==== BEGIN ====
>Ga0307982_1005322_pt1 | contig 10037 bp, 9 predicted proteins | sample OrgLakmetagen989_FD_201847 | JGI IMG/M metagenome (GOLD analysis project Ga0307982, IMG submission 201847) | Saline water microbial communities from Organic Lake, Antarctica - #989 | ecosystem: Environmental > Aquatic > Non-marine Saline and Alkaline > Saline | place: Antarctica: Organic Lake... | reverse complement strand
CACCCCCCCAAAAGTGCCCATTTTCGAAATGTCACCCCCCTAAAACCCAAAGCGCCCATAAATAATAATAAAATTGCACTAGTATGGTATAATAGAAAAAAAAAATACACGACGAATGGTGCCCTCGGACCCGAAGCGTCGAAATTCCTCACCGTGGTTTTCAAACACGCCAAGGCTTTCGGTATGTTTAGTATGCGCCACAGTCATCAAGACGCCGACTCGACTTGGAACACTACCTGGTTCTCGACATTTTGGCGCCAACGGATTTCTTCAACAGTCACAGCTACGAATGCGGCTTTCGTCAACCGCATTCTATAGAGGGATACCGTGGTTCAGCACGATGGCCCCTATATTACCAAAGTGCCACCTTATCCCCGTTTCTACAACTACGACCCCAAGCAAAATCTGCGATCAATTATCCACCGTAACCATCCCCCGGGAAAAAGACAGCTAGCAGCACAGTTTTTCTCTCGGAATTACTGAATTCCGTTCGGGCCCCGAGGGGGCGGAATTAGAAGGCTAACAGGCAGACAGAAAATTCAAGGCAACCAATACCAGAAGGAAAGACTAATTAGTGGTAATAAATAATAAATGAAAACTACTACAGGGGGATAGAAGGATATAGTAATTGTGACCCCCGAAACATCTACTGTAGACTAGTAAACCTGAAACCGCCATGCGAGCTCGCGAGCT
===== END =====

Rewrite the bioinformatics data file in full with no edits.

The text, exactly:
>Ga0307982_1005322_pt1 | contig 10037 bp, 9 predicted proteins | sample OrgLakmetagen989_FD_201847 | JGI IMG/M metagenome (GOLD analysis project Ga0307982, IMG submission 201847) | Saline water microbial communities from Organic Lake, Antarctica - #989 | ecosystem: Environmental > Aquatic > Non-marine Saline and Alkaline > Saline | place: Antarctica: Organic Lake... | reverse complement strand
CACCCCCCCAAAAGTGCCCATTTTCGAAATGTCACCCCCCTAAAACCCAAAGCGCCCATAAATAATAATAAAATTGCACTAGTATGGTATAATAGAAAAAAAAAATACACGACGAATGGTGCCCTCGGACCCGAAGCGTCGAAATTCCTCACCGTGGTTTTCAAACACGCCAAGGCTTTCGGTATGTTTAGTATGCGCCACAGTCATCAAGACGCCGACTCGACTTGGAACACTACCTGGTTCTCGACATTTTGGCGCCAACGGATTTCTTCAACAGTCACAGCTACGAATGCGGCTTTCGTCAACCGCATTCTATAGAGGGATACCGTGGTTCAGCACGATGGCCCCTATATTACCAAAGTGCCACCTTATCCCCGTTTCTACAACTACGACCCCAAGCAAAATCTGCGATCAATTATCCACCGTAACCATCCCCCGGGAAAAAGACAGCTAGCAGCACAGTTTTTCTCTCGGAATTACTGAATTCCGTTCGGGCCCCGAGGGGGCGGAATTAGAAGGCTAACAGGCAGACAGAAAATTCAAGGCAACCAATACCAGAAGGAAAGACTAATTAGTGGTAATAAATAATAAATGAAAACTACTACAGGGGGATAGAAGGATATAGTAATTGTGACCCCCGAAACATCTACTGTAGACTAGTAAACCTGAAACCGCCATGCGAGCTCGCGAGCT